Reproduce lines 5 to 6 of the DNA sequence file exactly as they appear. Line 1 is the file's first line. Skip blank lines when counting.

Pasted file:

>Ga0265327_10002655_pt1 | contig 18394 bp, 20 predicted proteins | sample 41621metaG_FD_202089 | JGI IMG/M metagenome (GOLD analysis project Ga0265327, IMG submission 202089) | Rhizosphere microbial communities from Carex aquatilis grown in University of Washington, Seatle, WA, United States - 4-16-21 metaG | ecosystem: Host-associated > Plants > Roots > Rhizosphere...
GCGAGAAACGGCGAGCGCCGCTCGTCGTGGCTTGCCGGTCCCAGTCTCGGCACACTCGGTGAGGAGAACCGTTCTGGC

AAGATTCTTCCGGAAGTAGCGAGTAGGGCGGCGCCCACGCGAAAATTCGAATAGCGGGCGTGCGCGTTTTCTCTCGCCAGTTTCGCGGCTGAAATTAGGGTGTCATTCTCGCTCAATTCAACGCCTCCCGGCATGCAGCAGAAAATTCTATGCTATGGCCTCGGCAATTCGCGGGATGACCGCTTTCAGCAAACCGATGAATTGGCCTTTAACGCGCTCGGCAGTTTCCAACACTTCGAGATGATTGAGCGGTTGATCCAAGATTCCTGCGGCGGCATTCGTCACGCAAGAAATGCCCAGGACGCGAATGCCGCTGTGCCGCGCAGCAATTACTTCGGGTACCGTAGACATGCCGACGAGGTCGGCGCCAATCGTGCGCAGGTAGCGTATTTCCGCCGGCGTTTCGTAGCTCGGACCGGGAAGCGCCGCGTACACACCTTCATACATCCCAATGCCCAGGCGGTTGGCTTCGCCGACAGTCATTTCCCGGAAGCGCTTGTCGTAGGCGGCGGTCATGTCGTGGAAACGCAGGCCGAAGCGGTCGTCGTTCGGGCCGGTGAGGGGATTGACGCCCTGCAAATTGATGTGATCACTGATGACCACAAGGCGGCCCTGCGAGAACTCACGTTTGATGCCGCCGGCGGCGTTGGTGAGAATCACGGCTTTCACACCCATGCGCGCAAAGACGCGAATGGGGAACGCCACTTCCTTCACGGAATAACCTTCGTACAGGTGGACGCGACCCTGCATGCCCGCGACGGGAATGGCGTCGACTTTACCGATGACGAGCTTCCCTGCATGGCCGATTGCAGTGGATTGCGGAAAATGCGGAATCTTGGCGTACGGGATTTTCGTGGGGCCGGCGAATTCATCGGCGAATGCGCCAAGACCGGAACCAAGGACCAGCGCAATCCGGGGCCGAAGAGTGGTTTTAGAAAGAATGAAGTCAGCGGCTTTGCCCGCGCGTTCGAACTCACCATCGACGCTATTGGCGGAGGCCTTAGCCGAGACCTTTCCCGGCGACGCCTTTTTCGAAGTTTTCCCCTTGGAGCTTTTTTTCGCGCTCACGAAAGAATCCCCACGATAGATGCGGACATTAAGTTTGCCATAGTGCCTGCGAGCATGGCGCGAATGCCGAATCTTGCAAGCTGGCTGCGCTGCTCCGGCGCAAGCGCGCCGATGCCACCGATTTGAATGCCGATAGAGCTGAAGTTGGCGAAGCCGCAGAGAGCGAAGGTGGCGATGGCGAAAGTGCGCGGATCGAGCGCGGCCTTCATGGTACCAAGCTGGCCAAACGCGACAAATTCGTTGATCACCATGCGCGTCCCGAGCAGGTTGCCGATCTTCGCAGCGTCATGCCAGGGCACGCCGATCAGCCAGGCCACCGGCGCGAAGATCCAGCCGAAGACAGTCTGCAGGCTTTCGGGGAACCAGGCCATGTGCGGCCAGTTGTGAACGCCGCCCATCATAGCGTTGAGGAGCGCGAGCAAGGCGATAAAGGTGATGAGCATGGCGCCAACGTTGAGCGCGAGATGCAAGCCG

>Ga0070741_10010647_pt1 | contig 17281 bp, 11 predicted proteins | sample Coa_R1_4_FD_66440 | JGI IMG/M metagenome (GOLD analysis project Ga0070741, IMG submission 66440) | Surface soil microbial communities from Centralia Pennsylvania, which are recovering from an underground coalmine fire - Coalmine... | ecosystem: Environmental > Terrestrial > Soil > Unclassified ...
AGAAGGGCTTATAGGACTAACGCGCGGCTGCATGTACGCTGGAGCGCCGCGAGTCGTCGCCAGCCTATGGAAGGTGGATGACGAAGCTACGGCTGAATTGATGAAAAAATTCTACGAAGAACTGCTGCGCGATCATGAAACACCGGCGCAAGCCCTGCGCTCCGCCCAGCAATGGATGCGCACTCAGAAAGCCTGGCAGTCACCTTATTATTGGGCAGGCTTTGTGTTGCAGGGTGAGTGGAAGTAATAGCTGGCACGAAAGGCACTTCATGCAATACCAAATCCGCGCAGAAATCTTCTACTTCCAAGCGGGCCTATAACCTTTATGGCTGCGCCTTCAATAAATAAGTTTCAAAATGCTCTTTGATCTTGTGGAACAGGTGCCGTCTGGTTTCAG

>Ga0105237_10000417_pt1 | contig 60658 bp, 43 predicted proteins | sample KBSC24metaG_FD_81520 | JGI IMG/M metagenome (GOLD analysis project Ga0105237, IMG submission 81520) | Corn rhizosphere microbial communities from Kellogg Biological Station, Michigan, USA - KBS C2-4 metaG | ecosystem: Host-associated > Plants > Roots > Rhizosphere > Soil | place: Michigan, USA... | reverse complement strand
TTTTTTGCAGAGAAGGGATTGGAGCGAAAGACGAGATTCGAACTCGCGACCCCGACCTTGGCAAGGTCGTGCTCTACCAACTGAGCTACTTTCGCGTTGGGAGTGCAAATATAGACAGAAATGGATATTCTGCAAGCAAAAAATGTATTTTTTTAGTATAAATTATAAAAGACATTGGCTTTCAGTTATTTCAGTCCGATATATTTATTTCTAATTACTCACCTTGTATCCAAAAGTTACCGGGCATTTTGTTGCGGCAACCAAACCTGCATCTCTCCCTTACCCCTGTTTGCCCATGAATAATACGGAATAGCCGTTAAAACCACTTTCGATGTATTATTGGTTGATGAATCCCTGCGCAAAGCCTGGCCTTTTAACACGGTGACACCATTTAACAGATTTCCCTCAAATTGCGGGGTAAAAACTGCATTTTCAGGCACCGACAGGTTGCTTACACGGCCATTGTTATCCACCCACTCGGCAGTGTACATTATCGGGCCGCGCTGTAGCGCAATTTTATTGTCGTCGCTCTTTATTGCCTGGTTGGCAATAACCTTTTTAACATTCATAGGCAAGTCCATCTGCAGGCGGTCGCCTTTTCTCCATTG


AGAAGGGCTTATAGGACTAACGCGCGGCTGCATGTACGCTGGAGCGCCGCGAGTCGTCGCCAGCCTATGGAAGGTGGATGACGAAGCTACGGCTGAATTGATGAAAAAATTCTACGAAGAACTGCTGCGCGATCATGAAACACCGGCGCAAGCCCTGCGCTCCGCCCAGCAATGGATGCGCACTCAGAAAGCCTGGCAGTCACCTTATTATTGGGCAGGCTTTGTGTTGCAGGGTGAGTGGAAGTAATAGCTGGCACGAAAGGCACTTCATGCAATACCAAATCCGCGCAGAAATCTTCTACTTCCAAGCGGGCCTATAACCTTTATGGCTGCGCCTTCAATAAATAAGTTTCAAAATGCTCTTTGATCTTGTGGAACAGGTGCCGTCTGGTTTCAG

>Ga0105237_10000417_pt1 | contig 60658 bp, 43 predicted proteins | sample KBSC24metaG_FD_81520 | JGI IMG/M metagenome (GOLD analysis project Ga0105237, IMG submission 81520) | Corn rhizosphere microbial communities from Kellogg Biological Station, Michigan, USA - KBS C2-4 metaG | ecosystem: Host-associated > Plants > Roots > Rhizosphere > Soil | place: Michigan, USA... | reverse complement strand